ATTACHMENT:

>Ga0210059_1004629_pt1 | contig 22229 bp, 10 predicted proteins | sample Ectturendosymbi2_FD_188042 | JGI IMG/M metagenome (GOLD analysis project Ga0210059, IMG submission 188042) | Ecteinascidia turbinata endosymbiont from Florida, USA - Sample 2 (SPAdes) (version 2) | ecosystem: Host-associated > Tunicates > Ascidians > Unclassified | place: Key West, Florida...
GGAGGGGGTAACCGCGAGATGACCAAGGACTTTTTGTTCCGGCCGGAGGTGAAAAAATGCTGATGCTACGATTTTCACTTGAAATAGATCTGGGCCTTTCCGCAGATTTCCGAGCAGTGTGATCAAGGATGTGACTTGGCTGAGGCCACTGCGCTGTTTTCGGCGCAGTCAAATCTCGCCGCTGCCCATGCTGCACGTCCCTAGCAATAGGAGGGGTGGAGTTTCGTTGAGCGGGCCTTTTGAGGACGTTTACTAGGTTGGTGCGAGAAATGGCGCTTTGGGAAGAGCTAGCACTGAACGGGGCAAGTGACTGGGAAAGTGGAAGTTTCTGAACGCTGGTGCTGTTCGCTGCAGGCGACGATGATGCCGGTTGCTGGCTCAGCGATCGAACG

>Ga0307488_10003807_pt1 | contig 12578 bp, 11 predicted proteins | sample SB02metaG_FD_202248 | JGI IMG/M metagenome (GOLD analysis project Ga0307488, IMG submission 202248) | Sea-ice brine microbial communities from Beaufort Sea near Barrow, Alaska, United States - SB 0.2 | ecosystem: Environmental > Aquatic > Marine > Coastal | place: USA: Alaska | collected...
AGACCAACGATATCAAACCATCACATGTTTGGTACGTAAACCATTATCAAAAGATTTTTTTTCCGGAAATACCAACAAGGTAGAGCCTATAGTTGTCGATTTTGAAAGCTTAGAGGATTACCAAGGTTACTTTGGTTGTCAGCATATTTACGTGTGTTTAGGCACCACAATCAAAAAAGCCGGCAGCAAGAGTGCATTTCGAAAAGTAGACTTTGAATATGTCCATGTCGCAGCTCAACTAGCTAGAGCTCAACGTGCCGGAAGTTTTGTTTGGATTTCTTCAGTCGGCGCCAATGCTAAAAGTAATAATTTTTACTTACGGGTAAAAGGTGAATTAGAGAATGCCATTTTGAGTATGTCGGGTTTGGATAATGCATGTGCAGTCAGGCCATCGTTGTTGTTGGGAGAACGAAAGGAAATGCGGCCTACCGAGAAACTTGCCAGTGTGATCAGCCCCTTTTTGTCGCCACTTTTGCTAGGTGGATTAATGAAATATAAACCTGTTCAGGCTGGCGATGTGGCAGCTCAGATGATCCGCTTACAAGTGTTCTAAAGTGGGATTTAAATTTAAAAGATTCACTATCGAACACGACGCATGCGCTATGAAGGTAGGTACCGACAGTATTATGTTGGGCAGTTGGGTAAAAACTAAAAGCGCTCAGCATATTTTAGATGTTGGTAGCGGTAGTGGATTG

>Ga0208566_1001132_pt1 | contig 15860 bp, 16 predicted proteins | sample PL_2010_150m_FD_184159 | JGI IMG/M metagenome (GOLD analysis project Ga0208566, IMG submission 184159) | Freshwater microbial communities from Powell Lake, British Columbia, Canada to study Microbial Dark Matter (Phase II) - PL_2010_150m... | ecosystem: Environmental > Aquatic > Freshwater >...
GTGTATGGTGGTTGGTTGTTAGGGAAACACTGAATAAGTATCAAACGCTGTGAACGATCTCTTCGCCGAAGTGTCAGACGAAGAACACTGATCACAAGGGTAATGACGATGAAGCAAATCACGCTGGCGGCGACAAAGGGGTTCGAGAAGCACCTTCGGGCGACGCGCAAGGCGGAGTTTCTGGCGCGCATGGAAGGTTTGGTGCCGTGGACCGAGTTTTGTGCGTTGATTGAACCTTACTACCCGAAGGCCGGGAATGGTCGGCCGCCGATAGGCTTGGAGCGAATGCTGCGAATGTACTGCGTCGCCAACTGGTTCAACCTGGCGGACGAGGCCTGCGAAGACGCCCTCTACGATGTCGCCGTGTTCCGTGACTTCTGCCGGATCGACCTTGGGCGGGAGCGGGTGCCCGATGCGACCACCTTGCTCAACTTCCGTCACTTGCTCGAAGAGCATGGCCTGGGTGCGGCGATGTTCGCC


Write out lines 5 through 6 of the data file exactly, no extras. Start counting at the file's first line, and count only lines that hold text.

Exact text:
>Ga0208566_1001132_pt1 | contig 15860 bp, 16 predicted proteins | sample PL_2010_150m_FD_184159 | JGI IMG/M metagenome (GOLD analysis project Ga0208566, IMG submission 184159) | Freshwater microbial communities from Powell Lake, British Columbia, Canada to study Microbial Dark Matter (Phase II) - PL_2010_150m... | ecosystem: Environmental > Aquatic > Freshwater >...
GTGTATGGTGGTTGGTTGTTAGGGAAACACTGAATAAGTATCAAACGCTGTGAACGATCTCTTCGCCGAAGTGTCAGACGAAGAACACTGATCACAAGGGTAATGACGATGAAGCAAATCACGCTGGCGGCGACAAAGGGGTTCGAGAAGCACCTTCGGGCGACGCGCAAGGCGGAGTTTCTGGCGCGCATGGAAGGTTTGGTGCCGTGGACCGAGTTTTGTGCGTTGATTGAACCTTACTACCCGAAGGCCGGGAATGGTCGGCCGCCGATAGGCTTGGAGCGAATGCTGCGAATGTACTGCGTCGCCAACTGGTTCAACCTGGCGGACGAGGCCTGCGAAGACGCCCTCTACGATGTCGCCGTGTTCCGTGACTTCTGCCGGATCGACCTTGGGCGGGAGCGGGTGCCCGATGCGACCACCTTGCTCAACTTCCGTCACTTGCTCGAAGAGCATGGCCTGGGTGCGGCGATGTTCGCC